Some science behind the scenes

Minerals

Chemical elements in order of abundance in the human body include the seven major dietary elements calcium, phosphorus, potassium, sulphur, sodium, chloride, and magnesium. All these are essential to human life and help in the building of cells and in the functioning of the nervous system.

Important "trace" or minor dietary elements, necessary for mammalian life, include iron, cobalt, copper, zinc, molybdenum, iodide, manganese, chromium, and selenium.

Trace amounts of some elements e.g., boron, are known to have a role but the exact biochemical nature is not yet known. Arsenic, silicon, and vanadium have established, albeit specialised, biochemical roles as structural or functional cofactors in other organisms, and are thus possibly used by humans. Strontium is believed to be involved in the utilization of calcium in the body. In contrast, tungsten, bromine, and cadmium, for example, have specialized biochemical uses in certain lower organisms, but these elements appear not to be used by humans.

Minerals in mammals are normally obtained via the food chain. Plants absorb dissolved elements in soils, which are subsequently ingested by either humans directly or by herbivores. If we then eat the herbivores, we get minerals that way. The liver of many animals, for example, is rich in iron.

Bacteria play an essential role in the process that results in the release of nutrients both for their own nutrition and for the nutrition of others in the ecological food chain. One element, cobalt, is available for use by animals only after having been processed into usable molecules (e.g., vitamin B12), by bacteria. “Scientists are only recently starting to appreciate the magnitude and role that microorganisms have in the global cycling and formation of biominerals”.

The following summary table derived from Wikipedia shows an overview of the minerals, the main dietary sources and their uses. Each mineral has its own entry in the suppression section with a far more detailed table of the sources, there is an entry in the overload section for corresponding imbalances. 

Dietary element

Category

Dietary sources

Imbalance

Potassium

is a systemic electrolyte and is essential in coregulating ATP with sodium.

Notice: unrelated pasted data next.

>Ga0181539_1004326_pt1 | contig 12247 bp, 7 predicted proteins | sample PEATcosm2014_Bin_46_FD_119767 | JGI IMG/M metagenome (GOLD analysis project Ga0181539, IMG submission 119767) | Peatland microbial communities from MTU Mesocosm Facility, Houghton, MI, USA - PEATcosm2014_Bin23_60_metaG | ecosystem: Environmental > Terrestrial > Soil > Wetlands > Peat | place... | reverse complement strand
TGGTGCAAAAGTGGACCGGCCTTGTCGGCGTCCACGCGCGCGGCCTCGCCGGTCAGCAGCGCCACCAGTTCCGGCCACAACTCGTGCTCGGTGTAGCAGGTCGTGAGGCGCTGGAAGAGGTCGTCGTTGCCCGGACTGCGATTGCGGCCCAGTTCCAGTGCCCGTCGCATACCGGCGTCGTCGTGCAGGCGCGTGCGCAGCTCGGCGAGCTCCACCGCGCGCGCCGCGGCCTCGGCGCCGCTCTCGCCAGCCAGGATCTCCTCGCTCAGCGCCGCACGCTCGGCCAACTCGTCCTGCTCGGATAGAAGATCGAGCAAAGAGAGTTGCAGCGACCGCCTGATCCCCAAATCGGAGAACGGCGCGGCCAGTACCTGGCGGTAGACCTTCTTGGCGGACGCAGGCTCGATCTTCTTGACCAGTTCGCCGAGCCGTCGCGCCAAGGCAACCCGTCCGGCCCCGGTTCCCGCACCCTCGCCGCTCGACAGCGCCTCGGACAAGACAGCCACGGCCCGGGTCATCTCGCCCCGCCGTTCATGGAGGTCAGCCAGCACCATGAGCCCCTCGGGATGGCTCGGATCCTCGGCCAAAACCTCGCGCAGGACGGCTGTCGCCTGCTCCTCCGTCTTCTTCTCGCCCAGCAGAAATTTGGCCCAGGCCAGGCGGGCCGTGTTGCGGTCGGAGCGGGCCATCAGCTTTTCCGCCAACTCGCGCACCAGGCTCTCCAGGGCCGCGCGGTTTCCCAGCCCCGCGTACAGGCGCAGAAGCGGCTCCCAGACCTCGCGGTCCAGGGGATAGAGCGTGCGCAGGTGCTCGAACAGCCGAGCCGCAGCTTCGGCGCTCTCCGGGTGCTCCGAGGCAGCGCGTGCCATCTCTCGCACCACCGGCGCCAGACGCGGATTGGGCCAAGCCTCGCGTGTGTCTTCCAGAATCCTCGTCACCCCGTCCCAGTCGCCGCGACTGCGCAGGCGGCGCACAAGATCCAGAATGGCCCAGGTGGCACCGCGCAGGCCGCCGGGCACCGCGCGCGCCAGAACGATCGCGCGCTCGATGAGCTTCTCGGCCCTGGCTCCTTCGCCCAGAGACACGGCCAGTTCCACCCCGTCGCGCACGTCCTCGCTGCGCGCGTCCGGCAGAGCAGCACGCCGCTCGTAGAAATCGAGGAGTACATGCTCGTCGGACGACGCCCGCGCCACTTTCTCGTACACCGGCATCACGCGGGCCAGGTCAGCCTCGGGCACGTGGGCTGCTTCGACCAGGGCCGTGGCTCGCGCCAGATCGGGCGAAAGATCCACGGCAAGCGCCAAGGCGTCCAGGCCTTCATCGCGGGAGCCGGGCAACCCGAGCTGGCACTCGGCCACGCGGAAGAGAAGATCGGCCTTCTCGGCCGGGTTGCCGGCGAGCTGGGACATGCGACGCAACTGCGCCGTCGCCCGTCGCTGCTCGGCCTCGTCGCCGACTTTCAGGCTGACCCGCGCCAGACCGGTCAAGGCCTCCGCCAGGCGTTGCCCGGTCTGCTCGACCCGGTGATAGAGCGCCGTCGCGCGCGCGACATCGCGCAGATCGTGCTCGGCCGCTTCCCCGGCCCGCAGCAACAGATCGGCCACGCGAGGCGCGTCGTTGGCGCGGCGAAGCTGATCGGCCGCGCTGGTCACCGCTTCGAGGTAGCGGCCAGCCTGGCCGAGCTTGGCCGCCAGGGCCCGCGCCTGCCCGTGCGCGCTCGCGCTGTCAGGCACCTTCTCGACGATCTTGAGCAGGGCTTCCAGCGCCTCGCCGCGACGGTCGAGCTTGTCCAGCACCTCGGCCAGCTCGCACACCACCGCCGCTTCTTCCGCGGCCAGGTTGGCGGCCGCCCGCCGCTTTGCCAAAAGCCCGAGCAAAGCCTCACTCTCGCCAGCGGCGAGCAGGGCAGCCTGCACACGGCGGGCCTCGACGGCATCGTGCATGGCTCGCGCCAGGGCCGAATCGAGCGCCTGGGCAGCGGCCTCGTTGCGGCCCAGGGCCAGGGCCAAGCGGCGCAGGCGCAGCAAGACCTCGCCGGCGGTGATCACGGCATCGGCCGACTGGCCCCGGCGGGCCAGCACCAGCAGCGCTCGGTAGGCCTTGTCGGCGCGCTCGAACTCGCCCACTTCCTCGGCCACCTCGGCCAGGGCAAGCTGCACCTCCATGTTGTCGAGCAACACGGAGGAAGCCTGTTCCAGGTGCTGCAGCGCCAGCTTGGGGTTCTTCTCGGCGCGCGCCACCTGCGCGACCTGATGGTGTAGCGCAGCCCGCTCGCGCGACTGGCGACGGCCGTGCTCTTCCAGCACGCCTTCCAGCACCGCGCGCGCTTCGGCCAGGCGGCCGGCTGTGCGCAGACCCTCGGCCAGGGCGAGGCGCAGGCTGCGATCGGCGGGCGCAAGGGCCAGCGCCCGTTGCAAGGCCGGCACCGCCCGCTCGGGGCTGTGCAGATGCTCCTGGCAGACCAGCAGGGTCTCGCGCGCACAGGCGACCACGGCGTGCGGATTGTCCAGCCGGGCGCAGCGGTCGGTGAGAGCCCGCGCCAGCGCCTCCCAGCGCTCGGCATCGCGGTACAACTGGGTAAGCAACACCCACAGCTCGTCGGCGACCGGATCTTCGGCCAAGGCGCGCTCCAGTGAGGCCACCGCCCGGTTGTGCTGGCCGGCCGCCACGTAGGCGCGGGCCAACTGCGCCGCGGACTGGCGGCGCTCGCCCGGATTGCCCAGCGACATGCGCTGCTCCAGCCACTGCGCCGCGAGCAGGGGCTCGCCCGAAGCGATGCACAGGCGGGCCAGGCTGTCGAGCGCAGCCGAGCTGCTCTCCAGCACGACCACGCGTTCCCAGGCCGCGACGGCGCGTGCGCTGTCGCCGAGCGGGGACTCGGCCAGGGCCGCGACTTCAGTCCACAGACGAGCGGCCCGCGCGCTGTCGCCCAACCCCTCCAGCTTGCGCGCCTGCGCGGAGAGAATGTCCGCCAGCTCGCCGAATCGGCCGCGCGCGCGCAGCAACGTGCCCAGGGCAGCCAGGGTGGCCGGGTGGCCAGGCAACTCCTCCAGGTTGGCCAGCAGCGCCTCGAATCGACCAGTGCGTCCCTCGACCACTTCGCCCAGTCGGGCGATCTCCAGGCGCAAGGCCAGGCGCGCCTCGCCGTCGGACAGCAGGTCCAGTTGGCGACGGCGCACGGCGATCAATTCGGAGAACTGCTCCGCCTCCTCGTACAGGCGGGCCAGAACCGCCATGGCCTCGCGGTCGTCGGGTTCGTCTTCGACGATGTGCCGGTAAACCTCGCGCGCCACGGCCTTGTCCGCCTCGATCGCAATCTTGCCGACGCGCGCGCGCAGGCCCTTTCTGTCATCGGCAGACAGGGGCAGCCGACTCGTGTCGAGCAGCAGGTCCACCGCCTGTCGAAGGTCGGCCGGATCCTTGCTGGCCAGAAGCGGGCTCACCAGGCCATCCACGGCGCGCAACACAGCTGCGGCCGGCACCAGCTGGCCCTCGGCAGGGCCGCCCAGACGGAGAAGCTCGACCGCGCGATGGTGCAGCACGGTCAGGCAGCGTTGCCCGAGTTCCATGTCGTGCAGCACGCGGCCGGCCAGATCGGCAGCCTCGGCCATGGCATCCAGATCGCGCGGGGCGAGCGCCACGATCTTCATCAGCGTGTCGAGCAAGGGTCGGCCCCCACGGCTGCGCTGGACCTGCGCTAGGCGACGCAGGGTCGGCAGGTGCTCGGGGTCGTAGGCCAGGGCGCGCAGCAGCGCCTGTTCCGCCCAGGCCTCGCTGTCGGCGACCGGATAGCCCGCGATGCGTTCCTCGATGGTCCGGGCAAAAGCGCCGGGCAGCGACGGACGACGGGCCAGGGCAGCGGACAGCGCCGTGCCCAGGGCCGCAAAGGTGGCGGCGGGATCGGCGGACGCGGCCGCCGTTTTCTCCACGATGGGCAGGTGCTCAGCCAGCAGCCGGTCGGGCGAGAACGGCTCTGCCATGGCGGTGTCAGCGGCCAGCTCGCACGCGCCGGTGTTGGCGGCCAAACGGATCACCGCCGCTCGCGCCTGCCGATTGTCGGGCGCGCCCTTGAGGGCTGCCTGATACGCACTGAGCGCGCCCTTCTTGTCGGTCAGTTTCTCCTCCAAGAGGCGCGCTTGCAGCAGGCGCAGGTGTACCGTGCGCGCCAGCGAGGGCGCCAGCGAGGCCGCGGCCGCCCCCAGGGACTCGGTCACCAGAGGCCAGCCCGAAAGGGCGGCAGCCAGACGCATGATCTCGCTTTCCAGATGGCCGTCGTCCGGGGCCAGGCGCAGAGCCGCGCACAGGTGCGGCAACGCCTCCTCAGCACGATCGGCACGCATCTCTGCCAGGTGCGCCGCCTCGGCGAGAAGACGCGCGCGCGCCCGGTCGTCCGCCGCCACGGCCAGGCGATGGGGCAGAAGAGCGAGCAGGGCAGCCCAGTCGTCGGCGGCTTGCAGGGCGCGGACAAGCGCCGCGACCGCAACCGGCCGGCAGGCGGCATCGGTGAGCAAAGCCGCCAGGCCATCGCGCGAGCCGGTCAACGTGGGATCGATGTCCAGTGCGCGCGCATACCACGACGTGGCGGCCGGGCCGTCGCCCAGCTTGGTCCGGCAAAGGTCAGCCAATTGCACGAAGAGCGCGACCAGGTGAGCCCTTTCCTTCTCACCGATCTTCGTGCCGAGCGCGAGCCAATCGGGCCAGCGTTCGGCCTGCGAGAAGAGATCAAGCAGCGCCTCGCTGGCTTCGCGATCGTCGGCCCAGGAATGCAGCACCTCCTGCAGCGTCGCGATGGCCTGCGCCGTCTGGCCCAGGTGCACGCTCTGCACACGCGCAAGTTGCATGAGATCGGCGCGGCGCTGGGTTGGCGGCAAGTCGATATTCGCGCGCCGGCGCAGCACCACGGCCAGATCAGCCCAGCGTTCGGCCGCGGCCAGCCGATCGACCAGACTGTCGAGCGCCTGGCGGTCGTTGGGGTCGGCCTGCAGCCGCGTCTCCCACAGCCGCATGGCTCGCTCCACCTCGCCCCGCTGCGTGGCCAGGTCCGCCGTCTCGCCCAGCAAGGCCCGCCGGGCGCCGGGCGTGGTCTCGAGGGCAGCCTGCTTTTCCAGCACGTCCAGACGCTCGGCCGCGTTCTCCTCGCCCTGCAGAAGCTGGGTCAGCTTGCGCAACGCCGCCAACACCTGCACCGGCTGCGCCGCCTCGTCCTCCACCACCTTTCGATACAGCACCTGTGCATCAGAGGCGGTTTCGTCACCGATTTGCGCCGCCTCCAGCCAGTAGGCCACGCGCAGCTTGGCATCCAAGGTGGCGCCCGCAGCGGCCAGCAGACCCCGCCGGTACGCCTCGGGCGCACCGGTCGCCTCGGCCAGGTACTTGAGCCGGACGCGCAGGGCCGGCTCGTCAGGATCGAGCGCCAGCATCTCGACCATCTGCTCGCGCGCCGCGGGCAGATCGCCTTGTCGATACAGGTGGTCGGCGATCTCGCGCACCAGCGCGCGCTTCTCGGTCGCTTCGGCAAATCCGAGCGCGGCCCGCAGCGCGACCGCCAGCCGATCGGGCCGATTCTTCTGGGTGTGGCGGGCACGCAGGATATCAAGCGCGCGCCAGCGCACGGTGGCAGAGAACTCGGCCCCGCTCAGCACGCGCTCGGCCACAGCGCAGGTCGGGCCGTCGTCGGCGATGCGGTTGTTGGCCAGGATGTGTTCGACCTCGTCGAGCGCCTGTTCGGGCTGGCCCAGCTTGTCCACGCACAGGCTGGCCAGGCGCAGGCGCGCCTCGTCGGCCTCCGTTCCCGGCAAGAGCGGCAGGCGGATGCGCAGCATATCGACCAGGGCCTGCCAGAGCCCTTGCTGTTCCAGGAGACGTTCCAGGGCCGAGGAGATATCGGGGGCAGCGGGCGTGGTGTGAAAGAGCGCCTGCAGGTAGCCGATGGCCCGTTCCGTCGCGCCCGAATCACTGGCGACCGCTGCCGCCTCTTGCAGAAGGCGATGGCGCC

Herbs  Coffee

Tomatoes

Radishes

Red peppers Soy sauce, Chocolate Seaweed  Alliums 

Potassium imbalance -

Hypokalemia

hyperkalemia

Chloride

is needed for production of hydrochloric acid in the stomach and in cellular pump functions.

Table salt (sodium chloride) is the main dietary source.

Chloride imbalance

Sodium

is a systemic electrolyte and is essential in coregulating ATP with potassium.

Table salt (sodium chloride, the main source).

Sodium imbalance

-Hyponatremia

-Hypernatremia

Calcium

is needed for muscle, heart and digestive system health, builds bone, supports synthesis and function of blood cells.

Dairy products
Seaweeds
Nuts
Fish
Seeds
Beans
Figs
Rhubarb
Green vegetables
Garlic 
Eggs 
Baked potatoes 
Wholegrain rice  

Calcium imbalance

-Hypocalcaemia

-Hypercalcaemia

Phosphorus

is a component of bones (see apatite), cells, in energy processing and many other functions.

Seeds
Milk
Cheese
Caraway

Nuts
Anise

Beans

Fish
Egg yolk

Wholegrains

Herbs
Red meat
Turmeric

Game
Chocolate

Phosphorus imbalance

Hypophosphatemia

hyperphosphatemia

Magnesium

is required for processing ATP and for bones.

green vegetables
nuts
seeds 
dark chocolate

wholegrains

coffee

tea

Herbs Onions,
Peanut butter

beans
spices
anise

red peppers

marmite and vegemite  

Magnesium imbalance

hypomagnesemia,
hypermagnesemia

Zinc

is pervasive and required for several enzymes also key to the immune system.

Oysters Seeds

Wholegrains

Red meat Offal
Game

Herbs Marmite and vegemite

Egg yolk

Fish and shellfish Mushrooms Spices Chocolate

Nuts 
Peanut butter

Maple syrup

Beans  Cheese Popcorn

Turkey chicken

Zinc imbalance

Iron

is required for many proteins and enzymes, notably hemoglobin.

Herbs Seaweed
Spices  

Seeds
Offal
Cocoa

Beans Ovaltine

Mushrooms Fish
Game

Red peppers

Tofu

Tomatoes

Eggs

Potatoes Nuts Worcester sauce

Dried fruit

Marmite 

Iron imbalance
heavy metal poisoning

Manganese

is a cofactor in enzyme functions.

Spices Wholegrains

Nuts
Herbs
Seeds
Fish and shellfish Seaweed

Maple syrup

Chocolate

Tea

Blueberries

Coriander

Dandelions

Nettles

Prunes

Raspberries

Strawberries

Tahini

Yerba Mate

manganese imbalance

manganism

Copper

 

is required component of many redox enzymes, including cytochrome c oxidase.

Mushrooms, spinach, greens, seeds, raw cashews, raw walnuts, tempeh, barley.

Copper imbalance

copper toxicity

Iodine

is required not only for the synthesis of thyroid hormones, thyroxine and triiodothyronine and to prevent goiter, but also, probably as an antioxidant, for extrathyroidal organs as mammary and salivary glands and for gastric mucosa and immune system (thymus):

Sea vegetables, iodized salt, eggs. Alternate but inconsistent sources of iodine: strawberries, mozzarella cheese, yogurt, milk, fish, shellfish.

Iodine imbalance

iodism

Selenium

a cofactor essential to activity of antioxidant enzymes like glutathione peroxidase.

Brazil nuts, cold water wild fish (cod, halibut, salmon), tuna, lamb, turkey, calf liver, mustard, mushrooms, barley, cheese, garlic, tofu, seeds.

Selenium imbalance

selenosis

Molybdenum

the oxidases xanthine oxidase, aldehyde oxidase, and sulfite oxidase.

Tomatoes, onions, carrots.

Molybdenum imbalance

Sulphur

Relatively large quantities of sulfur are required, it is used for amino acids

Protein, alliums - see sulphur entry

No name

Cobalt

Cobalt is required in the synthesis of vitamin B12

See foods containing vitamin B12

Cobalt imbalance

Because bacteria are required to synthesize the vitamin, it is usually considered part of vitamin B12 deficiency rather than its own dietary element deficiency.  Cobalt poisoning is a problem.